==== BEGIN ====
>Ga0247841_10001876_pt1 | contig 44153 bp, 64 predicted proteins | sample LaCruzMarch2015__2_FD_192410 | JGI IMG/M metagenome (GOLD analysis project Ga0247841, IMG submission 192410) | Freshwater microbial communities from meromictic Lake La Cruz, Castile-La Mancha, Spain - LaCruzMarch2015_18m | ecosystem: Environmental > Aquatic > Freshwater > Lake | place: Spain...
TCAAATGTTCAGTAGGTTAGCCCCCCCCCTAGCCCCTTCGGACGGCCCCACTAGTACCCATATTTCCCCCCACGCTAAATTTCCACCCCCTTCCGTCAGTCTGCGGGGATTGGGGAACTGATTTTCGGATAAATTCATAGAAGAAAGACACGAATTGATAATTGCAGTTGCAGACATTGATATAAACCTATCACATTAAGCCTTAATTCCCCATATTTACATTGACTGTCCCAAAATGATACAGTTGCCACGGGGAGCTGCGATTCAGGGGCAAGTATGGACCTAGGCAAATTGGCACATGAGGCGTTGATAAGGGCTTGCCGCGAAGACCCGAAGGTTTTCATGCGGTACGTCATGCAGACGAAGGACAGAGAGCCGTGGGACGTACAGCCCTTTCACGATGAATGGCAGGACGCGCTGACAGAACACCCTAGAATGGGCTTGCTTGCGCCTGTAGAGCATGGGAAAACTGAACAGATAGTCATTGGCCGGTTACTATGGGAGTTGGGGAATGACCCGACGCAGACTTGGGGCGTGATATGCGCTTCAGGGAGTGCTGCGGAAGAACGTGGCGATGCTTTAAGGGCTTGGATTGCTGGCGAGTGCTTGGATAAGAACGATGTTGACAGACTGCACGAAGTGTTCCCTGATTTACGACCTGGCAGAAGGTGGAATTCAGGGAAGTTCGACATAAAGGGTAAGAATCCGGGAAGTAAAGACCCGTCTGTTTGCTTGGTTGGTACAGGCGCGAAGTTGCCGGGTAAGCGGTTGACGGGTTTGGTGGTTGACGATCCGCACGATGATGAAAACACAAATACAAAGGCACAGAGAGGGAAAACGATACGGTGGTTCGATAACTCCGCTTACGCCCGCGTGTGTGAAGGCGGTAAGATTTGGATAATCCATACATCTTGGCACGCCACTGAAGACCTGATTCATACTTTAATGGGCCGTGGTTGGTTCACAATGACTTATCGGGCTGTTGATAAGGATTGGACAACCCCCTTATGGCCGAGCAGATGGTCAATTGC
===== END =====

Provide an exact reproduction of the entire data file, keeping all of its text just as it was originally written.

>Ga0247841_10001876_pt1 | contig 44153 bp, 64 predicted proteins | sample LaCruzMarch2015__2_FD_192410 | JGI IMG/M metagenome (GOLD analysis project Ga0247841, IMG submission 192410) | Freshwater microbial communities from meromictic Lake La Cruz, Castile-La Mancha, Spain - LaCruzMarch2015_18m | ecosystem: Environmental > Aquatic > Freshwater > Lake | place: Spain...
TCAAATGTTCAGTAGGTTAGCCCCCCCCCTAGCCCCTTCGGACGGCCCCACTAGTACCCATATTTCCCCCCACGCTAAATTTCCACCCCCTTCCGTCAGTCTGCGGGGATTGGGGAACTGATTTTCGGATAAATTCATAGAAGAAAGACACGAATTGATAATTGCAGTTGCAGACATTGATATAAACCTATCACATTAAGCCTTAATTCCCCATATTTACATTGACTGTCCCAAAATGATACAGTTGCCACGGGGAGCTGCGATTCAGGGGCAAGTATGGACCTAGGCAAATTGGCACATGAGGCGTTGATAAGGGCTTGCCGCGAAGACCCGAAGGTTTTCATGCGGTACGTCATGCAGACGAAGGACAGAGAGCCGTGGGACGTACAGCCCTTTCACGATGAATGGCAGGACGCGCTGACAGAACACCCTAGAATGGGCTTGCTTGCGCCTGTAGAGCATGGGAAAACTGAACAGATAGTCATTGGCCGGTTACTATGGGAGTTGGGGAATGACCCGACGCAGACTTGGGGCGTGATATGCGCTTCAGGGAGTGCTGCGGAAGAACGTGGCGATGCTTTAAGGGCTTGGATTGCTGGCGAGTGCTTGGATAAGAACGATGTTGACAGACTGCACGAAGTGTTCCCTGATTTACGACCTGGCAGAAGGTGGAATTCAGGGAAGTTCGACATAAAGGGTAAGAATCCGGGAAGTAAAGACCCGTCTGTTTGCTTGGTTGGTACAGGCGCGAAGTTGCCGGGTAAGCGGTTGACGGGTTTGGTGGTTGACGATCCGCACGATGATGAAAACACAAATACAAAGGCACAGAGAGGGAAAACGATACGGTGGTTCGATAACTCCGCTTACGCCCGCGTGTGTGAAGGCGGTAAGATTTGGATAATCCATACATCTTGGCACGCCACTGAAGACCTGATTCATACTTTAATGGGCCGTGGTTGGTTCACAATGACTTATCGGGCTGTTGATAAGGATTGGACAACCCCCTTATGGCCGAGCAGATGGTCAATTGC